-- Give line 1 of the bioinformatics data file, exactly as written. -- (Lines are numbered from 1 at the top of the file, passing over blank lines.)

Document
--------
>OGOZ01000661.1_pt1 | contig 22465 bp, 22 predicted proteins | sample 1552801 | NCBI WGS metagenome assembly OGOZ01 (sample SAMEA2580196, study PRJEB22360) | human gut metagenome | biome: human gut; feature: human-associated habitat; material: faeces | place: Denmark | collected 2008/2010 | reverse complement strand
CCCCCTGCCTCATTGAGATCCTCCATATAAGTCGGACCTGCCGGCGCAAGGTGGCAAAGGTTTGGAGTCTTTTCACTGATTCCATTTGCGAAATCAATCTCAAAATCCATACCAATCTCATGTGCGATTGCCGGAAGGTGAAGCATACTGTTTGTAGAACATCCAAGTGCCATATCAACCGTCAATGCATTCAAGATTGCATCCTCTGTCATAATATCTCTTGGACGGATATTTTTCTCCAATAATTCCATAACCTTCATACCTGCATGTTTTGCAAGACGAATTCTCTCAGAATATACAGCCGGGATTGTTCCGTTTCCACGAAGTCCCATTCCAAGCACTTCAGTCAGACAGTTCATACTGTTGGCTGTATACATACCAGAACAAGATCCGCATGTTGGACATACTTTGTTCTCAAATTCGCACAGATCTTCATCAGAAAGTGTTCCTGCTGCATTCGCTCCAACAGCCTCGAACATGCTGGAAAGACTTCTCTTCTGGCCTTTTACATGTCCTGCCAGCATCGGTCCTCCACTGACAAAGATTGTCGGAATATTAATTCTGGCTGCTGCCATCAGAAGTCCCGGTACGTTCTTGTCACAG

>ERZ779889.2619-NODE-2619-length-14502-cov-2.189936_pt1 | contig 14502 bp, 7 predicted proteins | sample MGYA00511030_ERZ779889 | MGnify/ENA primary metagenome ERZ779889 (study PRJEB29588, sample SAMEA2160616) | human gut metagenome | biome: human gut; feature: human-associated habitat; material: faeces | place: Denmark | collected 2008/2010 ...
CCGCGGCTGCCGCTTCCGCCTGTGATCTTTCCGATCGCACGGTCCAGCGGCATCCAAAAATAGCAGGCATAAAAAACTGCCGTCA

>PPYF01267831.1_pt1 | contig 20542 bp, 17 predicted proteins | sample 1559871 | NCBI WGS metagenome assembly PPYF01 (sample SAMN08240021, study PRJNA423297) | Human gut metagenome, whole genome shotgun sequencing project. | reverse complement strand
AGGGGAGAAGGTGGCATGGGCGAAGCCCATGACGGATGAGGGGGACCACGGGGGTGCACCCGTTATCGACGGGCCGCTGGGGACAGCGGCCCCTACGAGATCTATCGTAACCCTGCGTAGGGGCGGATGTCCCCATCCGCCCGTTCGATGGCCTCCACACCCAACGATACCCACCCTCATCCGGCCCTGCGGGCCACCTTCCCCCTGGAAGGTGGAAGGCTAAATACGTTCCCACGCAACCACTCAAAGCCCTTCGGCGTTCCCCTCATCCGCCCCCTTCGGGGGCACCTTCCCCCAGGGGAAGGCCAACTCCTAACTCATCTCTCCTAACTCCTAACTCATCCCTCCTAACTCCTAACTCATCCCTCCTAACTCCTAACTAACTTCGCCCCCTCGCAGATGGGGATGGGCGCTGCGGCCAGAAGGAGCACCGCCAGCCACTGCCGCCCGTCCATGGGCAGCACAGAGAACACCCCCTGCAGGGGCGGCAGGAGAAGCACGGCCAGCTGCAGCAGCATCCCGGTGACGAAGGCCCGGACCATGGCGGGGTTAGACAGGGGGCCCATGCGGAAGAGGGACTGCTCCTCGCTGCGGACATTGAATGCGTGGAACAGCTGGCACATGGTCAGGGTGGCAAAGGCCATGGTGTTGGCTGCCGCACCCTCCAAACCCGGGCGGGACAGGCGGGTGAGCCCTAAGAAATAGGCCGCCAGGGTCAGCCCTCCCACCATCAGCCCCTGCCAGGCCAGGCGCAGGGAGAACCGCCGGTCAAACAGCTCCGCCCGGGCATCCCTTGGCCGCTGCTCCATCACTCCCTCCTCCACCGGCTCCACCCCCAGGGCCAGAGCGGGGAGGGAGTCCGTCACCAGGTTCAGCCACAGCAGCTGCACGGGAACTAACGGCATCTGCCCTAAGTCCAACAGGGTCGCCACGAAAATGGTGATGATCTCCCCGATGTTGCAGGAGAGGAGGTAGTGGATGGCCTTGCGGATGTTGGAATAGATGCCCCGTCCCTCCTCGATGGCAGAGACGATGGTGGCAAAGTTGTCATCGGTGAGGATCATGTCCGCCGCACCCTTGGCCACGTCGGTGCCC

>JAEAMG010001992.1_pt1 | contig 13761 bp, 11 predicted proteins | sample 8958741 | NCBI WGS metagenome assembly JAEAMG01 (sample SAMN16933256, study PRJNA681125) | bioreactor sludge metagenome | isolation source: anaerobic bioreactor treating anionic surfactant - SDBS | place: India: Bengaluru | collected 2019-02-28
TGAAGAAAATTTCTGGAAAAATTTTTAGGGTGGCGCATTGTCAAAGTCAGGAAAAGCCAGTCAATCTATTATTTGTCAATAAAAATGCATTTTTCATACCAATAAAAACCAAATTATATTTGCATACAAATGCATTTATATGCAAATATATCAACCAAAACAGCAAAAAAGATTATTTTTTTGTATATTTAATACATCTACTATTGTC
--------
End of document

>OGOZ01000661.1_pt1 | contig 22465 bp, 22 predicted proteins | sample 1552801 | NCBI WGS metagenome assembly OGOZ01 (sample SAMEA2580196, study PRJEB22360) | human gut metagenome | biome: human gut; feature: human-associated habitat; material: faeces | place: Denmark | collected 2008/2010 | reverse complement strand